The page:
Survey maps the population’s biggest technology pain points from the COVID-19 lockdown

Windsor Telecom spoke to the general public about their most prominent tech frustrations, hoping the data can be used to plug generational gaps in the workplace and beyond

It’s been a monumental year for individuals and industries on all corners of the globe, and as the COVID-19 crisis continues, there’s no denying the impact and influence of technology as we navigate the uncertainty ahead.

Recognising this, Windsor Telecom decided to survey the UK general public, hoping to uncover the biggest tech-based pain points experienced throughout the 2020 lockdown, hoping this data can be used to determine the tools and technologies needed to bridge the generational gaps in the workforce.

After speaking to people of diverse ages and professions, here’s what the company discovered:

“What greatly frustrated me during lockdown was my lack of technical skills which mostly has to do with my age – 73. My main work is teaching live seminars which were all cancelled and won’t start up again until next spring. I bravely attempted to teach a few seminars online and my confidence was hugely dented when the screen blanked out or lighting was so poor that those online couldn’t see me clearly. I am now doing my best in a world where I was left behind because I never foresaw what was coming” – Stella Ralfinis, 73


“We were all promised that the networks and broadband providers had the bandwidth and capacity to cope; clearly they didn’t account for my three iPads, iPhones and MacBooks and a host of other devices like my Apple and Amazon TV that all needed to be connected all the time! Then there’s WhatsApp, FaceTime and Zoom. Why does everyone want to see everyone? What’s wrong with just talking on the phone with no video? It’s ok to just speak on audio only” – Christian Azolan, 37


“The biggest issue we have had during lockdown is having to interview people via Zoom (for a podcast) and having their audio cut in and out. There’s no way to salvage it and makes it a waste of everyone’s time. An issue we never had to deal with when we were sitting with people face-to-face” – Lindsey Evans, 31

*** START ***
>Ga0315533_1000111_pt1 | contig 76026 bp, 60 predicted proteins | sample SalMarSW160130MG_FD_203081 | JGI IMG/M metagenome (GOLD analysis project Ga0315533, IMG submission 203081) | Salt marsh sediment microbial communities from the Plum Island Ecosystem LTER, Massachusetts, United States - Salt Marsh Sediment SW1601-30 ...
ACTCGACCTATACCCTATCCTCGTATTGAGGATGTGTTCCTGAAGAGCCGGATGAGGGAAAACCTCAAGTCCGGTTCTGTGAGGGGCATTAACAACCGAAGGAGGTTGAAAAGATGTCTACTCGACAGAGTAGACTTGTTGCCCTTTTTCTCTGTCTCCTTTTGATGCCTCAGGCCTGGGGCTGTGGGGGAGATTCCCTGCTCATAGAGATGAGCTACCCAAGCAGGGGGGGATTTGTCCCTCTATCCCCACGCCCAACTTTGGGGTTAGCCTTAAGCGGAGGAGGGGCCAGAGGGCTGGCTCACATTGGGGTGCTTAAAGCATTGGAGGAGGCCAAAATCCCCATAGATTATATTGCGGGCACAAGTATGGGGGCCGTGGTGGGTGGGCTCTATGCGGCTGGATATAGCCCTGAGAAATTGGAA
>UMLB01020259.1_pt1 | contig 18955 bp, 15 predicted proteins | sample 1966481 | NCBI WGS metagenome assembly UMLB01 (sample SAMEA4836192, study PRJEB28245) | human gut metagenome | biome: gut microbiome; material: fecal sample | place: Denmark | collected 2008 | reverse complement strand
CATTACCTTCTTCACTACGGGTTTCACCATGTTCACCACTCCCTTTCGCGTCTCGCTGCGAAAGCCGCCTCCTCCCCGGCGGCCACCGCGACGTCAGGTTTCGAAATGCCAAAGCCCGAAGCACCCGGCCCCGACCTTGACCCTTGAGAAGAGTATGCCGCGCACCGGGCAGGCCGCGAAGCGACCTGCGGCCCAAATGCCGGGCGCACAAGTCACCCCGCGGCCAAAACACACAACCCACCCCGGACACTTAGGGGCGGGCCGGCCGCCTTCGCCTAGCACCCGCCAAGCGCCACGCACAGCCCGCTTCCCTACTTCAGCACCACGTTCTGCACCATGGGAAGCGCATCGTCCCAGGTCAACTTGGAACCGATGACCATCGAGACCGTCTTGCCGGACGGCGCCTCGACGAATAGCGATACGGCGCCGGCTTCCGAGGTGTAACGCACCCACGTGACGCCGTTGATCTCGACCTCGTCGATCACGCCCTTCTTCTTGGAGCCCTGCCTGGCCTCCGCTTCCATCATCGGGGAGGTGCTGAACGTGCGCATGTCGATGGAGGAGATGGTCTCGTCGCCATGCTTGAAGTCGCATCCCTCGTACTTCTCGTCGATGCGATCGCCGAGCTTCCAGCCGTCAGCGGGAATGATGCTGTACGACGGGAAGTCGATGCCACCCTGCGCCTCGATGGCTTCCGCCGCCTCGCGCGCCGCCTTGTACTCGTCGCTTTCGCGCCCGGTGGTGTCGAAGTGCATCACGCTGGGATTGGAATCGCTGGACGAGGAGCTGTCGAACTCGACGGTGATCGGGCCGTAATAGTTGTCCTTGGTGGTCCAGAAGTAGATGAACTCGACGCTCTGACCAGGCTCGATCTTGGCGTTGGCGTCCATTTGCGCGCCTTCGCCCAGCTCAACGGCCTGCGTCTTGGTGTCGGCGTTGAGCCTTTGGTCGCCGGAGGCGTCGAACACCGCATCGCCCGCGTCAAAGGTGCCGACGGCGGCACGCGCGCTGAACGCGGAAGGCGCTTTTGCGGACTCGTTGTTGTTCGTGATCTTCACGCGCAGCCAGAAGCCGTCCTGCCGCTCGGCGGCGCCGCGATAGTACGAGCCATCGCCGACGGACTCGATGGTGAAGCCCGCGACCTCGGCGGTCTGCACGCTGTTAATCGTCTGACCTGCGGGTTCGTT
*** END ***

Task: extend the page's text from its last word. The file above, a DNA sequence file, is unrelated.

“As a travel influencer and blogger with over 72k Instagram followers, I constantly have to be connected to the internet to manage my online business. Since the WiFi connection in my house is very bad, it was very inconvenient to work from home. Frequently, the WiFi suddenly stops working. Also, it costs lots of time when there is a power outage (which happens quite a lot in my home). Normally, I work a lot at other places, such as the library or a Starbucks, but because of the lockdown I couldn’t go there. Therefore, I lost a lot of time due to these technical issues” – Dymohe Mensink, 22


On top of this, Windsor Telecom analysed customer call data from 2010, 2019, and January–July this year, amounting to over 73.9 million calls. In doing so, the organisation hoped to shed light on the future of technology in the workplace, homing in on areas that need investment and improvement in an attempt to plug growing generational gaps in digital skills.

Findings include:

  • As the UK went into lockdown in March this year, 44% less business calls were made when compared with the same period in 2019
  • This trend continued into May 2020, with 40% less business calls being made when compared to the same time last year
  • In total, 28% less business calls were made between March and July 2020 compared to the same period in 2019

Talkin’ ’bout my generation

The workforce of tomorrow is virtual, and businesses must act now, investing in employee training and Continuing Professional Development (CPD) to ensure everyone has the technical foundation needed to thrive in an increasingly connected workplace – regardless of age, background experience. Failure to adopt a more flexible and inclusive tech-based training structure that supports multi-generational working risks companies falling behind to the point of no return.

“It’s vital that employers address the fundamental changes we’re seeing across all generations,” said Pete Tomlinson, CEO of Windsor Telecom.

“Lockdown has forced a conversation that needed to be had higher up the agenda because many employees are struggling to use the technology needed day to day, and employers are searching for straightforward and reliable solutions that work for all.”

In other news: £4.2bn annual skills investment needed to support pandemic recovery, says national commission


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